On Tuesday, Southwest Harbor became the latest Maine town to ban the retail use of plastic shopping bags.

Southwest Harbor is the latest town in Maine to adopt a ban on the distribution of single-use plastic bags by local retailers.

The Mount Desert Island town held a special town meeting on Tuesday, a week after the statewide midterm elections, to consider whether to ban the distribution of such bags, which have been partially blamed for the increasing amount of plastic pollution in the oceans.

By a vote of 75 to 4, local residents approved the ban. In a separate 73-to-4 vote, they also approved a ban on the distribution of polystyrene — also called Styrofoam — food containers.

[Sign up for our weekly Hancock County newsletter]

Several other towns and cities in Maine have enacted similar bans, hoping to decrease the amount of plastic that washes into the Gulf of Maine, where lobster and other commercially fished species live. According to Maine Department of Marine Resources, more than half a billion dollars worth of seafood — more than 75 percent of which were in lobster landings — were brought ashore in Maine in 2017.

Plastic shopping bag restrictions also have been enacted in Bath, Blue Hill, Belfast, Brunswick, Cape Elizabeth, Falmouth, Freeport, Kennebunk, Saco, South Portland, Topsham, York and Rockland, with Rockland’s ban scheduled to go into effect Jan. 1, 2019.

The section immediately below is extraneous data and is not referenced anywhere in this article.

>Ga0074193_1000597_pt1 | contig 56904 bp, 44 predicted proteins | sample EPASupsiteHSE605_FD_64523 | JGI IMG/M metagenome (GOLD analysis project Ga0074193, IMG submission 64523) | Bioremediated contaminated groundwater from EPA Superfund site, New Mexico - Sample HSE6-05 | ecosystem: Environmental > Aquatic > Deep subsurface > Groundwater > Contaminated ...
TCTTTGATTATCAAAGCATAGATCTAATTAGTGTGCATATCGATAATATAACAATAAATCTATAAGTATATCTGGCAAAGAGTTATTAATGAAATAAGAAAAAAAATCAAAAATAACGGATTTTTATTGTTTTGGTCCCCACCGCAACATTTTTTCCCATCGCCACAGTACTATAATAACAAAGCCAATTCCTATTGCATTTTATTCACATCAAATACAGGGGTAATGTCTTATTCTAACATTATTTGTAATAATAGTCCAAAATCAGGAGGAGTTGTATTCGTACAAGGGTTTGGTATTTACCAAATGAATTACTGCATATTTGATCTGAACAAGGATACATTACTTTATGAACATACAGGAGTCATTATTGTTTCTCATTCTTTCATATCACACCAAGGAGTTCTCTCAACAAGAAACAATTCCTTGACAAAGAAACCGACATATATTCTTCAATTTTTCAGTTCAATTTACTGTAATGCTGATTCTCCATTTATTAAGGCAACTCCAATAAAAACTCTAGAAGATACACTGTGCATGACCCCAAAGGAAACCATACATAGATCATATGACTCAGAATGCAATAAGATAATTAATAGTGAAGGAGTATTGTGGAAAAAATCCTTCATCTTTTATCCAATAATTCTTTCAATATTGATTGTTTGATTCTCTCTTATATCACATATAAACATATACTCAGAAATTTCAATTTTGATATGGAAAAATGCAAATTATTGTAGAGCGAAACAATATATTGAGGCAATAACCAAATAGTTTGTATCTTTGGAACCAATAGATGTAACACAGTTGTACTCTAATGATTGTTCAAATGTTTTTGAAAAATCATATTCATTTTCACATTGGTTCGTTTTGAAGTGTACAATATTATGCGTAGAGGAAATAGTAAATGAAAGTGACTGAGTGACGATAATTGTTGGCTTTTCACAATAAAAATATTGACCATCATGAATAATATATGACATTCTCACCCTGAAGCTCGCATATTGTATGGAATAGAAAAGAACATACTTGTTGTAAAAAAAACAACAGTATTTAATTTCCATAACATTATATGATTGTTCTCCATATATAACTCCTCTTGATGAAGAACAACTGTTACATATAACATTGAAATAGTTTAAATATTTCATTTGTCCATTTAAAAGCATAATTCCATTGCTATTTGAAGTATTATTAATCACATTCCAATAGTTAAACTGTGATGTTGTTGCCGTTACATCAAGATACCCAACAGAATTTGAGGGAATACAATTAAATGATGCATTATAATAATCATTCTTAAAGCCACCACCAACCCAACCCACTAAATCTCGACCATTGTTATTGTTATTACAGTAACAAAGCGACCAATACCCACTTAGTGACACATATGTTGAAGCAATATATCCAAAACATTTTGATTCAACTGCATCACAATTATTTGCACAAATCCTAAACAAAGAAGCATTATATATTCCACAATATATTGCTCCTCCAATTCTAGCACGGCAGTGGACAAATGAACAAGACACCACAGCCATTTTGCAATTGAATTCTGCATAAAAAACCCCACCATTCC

Last week, voters in Waterville narrowly approved a similar measure that would apply only to stores 10,000 square feet or more in size. That ban will be subject to the outcome of a recount, however, after Mayor Nick Isgro, an opponent of the ban, led a petition effort to review the ballots.

Bangor considered enacting such a proposal but dropped the idea in the fall of 2017. The idea has been floated in Ellsworth — with all four candidates in last week’s City Council election saying they support the idea — but has not yet been submitted to the council for consideration.

Avatar photo

Bill Trotter

A news reporter in coastal Maine for more than 20 years, Bill Trotter writes about how the Atlantic Ocean and the state's iconic coastline help to shape the lives of coastal Maine residents and visitors....